The song reflects on Rolo's long stay trip in the Paradise Beach cabanas in Tangalle, Sri Lanka. There he got to know the locals: the very young people in the lace works along the shore; a man with a book autographed by Rick Stein, proclaiming his tiny seafood stall offers "the best hot seafood sauce in the world". 
This would have been late 2004 as shortly after Rolo left, Indonesia was devastated by an earthquake and consequent tsunami that resulted in the deaths of nearly a quarter of a million people. Rolo's lyrics reflect on the people he'd met and the horrific though that, if they were going about their business that day, they will not have escaped.
It's a heart-wrenching eight minutes, swirling acoustic strums, found sounds, ringing keyboards and sad sax flowing in and out of the song. It's incredible.
The bonus track is also eight minutes, an instrumental called Bathyscaphe which as the title suggests is inspired by the deep sea submersible ("that magnificent machine") used to explore that alien world within our own world, still full of mystery, uncharted territory and life that evolved, survived and thrived in an environment that we could not without a thick metal shell around us, with oxygen pumped in, carbon dioxide pumped out and pressure regulated to keep us alive.  

Bathyscaphe is driven by "drum hits" from Simon Goodchild and split into two sections (or "dives" as described in the notes) with a brief moment of calm separating the two. Rolo does everything else, including "razor blades to get between the wire wind of the strings" and it's an - excuse the pun - immersive experience. Fitting then, that this version is the stereo mix, with a Dolby Atmos total immersion mix of Bathyscaphe coming soon.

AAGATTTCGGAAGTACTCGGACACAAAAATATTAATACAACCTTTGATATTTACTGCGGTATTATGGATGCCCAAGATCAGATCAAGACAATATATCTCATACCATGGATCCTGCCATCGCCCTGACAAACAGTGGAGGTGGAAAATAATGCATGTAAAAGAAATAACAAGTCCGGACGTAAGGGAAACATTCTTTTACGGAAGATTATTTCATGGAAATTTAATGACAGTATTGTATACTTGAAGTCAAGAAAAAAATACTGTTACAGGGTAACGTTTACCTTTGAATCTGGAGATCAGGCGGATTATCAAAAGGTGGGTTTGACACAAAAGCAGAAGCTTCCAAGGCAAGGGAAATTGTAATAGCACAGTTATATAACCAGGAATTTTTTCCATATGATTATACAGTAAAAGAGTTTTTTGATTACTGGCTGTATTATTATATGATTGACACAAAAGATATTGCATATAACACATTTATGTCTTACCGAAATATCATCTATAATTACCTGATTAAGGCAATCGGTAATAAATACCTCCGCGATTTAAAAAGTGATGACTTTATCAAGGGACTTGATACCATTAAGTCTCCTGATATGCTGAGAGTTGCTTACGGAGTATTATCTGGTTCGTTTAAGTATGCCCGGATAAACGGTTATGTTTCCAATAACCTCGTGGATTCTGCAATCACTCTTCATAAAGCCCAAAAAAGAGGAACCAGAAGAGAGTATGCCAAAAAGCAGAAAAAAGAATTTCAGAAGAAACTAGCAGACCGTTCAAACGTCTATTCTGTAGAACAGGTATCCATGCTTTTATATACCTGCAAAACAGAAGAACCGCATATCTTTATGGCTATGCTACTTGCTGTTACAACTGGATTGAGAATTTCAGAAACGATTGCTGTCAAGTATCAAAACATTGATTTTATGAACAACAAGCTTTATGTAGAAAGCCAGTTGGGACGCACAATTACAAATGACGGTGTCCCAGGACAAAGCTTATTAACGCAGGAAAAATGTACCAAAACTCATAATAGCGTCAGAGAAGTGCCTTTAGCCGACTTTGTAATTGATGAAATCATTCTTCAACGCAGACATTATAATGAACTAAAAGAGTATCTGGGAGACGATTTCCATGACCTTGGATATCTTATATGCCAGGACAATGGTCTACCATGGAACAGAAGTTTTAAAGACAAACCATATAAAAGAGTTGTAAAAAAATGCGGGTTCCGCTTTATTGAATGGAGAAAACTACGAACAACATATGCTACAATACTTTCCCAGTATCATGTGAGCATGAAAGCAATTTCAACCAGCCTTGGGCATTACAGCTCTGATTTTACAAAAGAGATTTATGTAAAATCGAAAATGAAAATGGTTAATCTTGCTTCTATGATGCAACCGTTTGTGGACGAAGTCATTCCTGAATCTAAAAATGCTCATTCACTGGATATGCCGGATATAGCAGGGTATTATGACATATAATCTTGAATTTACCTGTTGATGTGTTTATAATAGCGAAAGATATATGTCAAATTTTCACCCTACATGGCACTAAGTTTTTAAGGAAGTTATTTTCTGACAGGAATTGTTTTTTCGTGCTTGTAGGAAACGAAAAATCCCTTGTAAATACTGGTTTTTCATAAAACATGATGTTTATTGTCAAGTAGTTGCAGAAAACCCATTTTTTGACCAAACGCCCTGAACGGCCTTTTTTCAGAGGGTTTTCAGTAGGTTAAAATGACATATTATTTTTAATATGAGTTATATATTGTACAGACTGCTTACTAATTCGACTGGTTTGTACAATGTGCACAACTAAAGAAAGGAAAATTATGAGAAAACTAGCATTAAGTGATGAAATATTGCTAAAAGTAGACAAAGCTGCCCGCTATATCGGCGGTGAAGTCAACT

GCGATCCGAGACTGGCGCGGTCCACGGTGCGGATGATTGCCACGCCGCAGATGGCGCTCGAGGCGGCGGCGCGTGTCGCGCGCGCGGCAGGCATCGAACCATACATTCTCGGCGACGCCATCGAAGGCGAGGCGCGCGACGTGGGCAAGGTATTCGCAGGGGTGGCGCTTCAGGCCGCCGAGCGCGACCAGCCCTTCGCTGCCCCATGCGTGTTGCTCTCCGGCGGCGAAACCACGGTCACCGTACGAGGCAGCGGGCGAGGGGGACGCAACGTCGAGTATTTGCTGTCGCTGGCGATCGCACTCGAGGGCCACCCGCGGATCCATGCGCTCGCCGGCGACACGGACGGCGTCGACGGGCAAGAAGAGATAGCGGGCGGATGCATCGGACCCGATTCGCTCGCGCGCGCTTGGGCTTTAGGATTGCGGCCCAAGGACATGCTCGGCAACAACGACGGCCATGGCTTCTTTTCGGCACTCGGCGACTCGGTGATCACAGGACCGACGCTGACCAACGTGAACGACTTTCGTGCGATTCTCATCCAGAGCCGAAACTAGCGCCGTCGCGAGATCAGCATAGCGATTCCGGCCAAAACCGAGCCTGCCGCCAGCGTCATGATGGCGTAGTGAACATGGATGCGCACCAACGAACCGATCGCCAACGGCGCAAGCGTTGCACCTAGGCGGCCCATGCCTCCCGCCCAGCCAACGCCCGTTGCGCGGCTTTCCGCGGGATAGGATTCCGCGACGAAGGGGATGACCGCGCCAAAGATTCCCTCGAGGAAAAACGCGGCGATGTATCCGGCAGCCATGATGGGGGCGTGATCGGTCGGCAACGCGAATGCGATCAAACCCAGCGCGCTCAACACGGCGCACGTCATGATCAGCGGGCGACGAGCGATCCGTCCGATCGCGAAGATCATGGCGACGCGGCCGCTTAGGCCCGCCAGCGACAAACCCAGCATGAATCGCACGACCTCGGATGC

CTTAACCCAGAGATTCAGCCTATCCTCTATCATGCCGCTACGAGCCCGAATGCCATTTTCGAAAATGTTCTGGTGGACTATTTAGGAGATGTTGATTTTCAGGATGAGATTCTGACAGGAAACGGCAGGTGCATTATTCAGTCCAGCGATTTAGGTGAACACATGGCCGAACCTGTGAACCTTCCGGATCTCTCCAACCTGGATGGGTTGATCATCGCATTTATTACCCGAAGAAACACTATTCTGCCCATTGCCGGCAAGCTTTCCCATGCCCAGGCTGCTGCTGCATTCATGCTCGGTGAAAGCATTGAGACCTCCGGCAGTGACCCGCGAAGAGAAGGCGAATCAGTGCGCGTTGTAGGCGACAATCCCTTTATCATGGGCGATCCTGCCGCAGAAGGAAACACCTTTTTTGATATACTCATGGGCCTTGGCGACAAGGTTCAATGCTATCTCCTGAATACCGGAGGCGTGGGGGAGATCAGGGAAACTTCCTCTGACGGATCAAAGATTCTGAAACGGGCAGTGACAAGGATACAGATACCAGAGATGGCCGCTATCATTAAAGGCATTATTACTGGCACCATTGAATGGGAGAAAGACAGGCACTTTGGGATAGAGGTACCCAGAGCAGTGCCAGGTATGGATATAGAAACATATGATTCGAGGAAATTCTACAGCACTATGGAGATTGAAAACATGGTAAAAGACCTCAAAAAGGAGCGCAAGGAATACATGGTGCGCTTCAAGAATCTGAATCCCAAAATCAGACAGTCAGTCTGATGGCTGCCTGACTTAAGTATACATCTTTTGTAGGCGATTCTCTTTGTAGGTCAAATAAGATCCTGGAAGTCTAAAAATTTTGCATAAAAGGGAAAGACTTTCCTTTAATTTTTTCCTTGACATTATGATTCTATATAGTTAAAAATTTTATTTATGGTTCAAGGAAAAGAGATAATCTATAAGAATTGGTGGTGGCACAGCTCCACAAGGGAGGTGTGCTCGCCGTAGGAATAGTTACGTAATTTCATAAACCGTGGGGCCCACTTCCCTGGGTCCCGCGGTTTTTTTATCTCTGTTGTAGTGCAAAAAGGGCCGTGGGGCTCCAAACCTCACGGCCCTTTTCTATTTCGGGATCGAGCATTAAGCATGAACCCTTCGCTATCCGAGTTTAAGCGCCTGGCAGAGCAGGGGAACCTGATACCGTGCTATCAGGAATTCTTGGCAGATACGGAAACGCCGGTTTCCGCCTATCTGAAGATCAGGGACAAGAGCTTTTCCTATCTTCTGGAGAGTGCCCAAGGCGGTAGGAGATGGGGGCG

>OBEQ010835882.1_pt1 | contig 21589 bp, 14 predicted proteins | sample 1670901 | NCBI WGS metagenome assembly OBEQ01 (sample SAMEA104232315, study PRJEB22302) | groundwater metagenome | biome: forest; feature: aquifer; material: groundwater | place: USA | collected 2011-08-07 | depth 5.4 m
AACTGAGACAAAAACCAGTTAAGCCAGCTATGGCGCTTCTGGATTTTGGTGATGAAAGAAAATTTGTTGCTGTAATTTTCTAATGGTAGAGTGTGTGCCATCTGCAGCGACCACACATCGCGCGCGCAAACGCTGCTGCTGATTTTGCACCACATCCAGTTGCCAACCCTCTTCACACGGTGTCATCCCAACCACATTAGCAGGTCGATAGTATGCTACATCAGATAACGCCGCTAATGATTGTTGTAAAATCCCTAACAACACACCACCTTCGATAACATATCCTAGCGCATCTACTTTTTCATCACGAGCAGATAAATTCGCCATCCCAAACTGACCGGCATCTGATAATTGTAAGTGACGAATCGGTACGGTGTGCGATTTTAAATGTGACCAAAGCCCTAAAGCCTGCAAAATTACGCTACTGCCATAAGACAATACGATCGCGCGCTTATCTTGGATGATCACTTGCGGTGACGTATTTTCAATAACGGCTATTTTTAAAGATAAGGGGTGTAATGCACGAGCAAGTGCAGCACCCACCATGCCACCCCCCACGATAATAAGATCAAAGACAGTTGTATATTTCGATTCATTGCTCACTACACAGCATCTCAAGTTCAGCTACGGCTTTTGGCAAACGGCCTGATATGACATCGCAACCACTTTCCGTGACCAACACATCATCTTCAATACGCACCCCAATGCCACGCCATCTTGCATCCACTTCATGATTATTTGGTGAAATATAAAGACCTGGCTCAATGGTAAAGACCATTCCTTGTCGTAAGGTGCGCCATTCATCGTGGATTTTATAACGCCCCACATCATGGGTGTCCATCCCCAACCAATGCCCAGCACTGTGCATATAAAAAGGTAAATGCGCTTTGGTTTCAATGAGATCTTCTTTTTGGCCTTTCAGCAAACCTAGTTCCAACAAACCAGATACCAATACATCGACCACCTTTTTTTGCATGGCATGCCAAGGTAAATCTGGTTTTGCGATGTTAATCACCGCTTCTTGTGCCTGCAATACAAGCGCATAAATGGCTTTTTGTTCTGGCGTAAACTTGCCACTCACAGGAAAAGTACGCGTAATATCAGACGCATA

All of this as a digital purchase for a tenner. If you hear the album, you'll know that it's worth more.
I'm holding off my purchase for a little bit longer, partly because I don't get paid until the end of the month but also so that I can buy Fruits Of The Deep on Bandcamp Friday (3rd May). I know that this will impact on the album's first week sales performance, but I'd rather that as much of the money I pay gets to the artist as possible. 
On which note, there was a helpful reminder on the back of last week's post to avoid using PayPal if you can. Whilst Bandcamp waive their fees on the titular Friday, PayPal do not!

I think I say this every year, but 2024 has been a brilliant year for new music so far and the addition of an album by The Woodentops has just made it so much better.


  1. I listened to the album during the last hour and can only agree to your words, Khayem. It's ace and one of my future purchases. And yes, it is better to buy it on a Bandcamp Friday but only for a physical copy. I don't buy any vinyl over there because the shipping coast and taxes are often equal to the list price.

    1. Many thanks, Walter. My vinyl purchases have only resumed in the last couple of years but it's via subscription or direct-from-artist purchases only. I used to buy a lot of CDs from Europe, USA and further afield many years ago. These days, the cost of shipping and taxes have made it out of reach for me financially.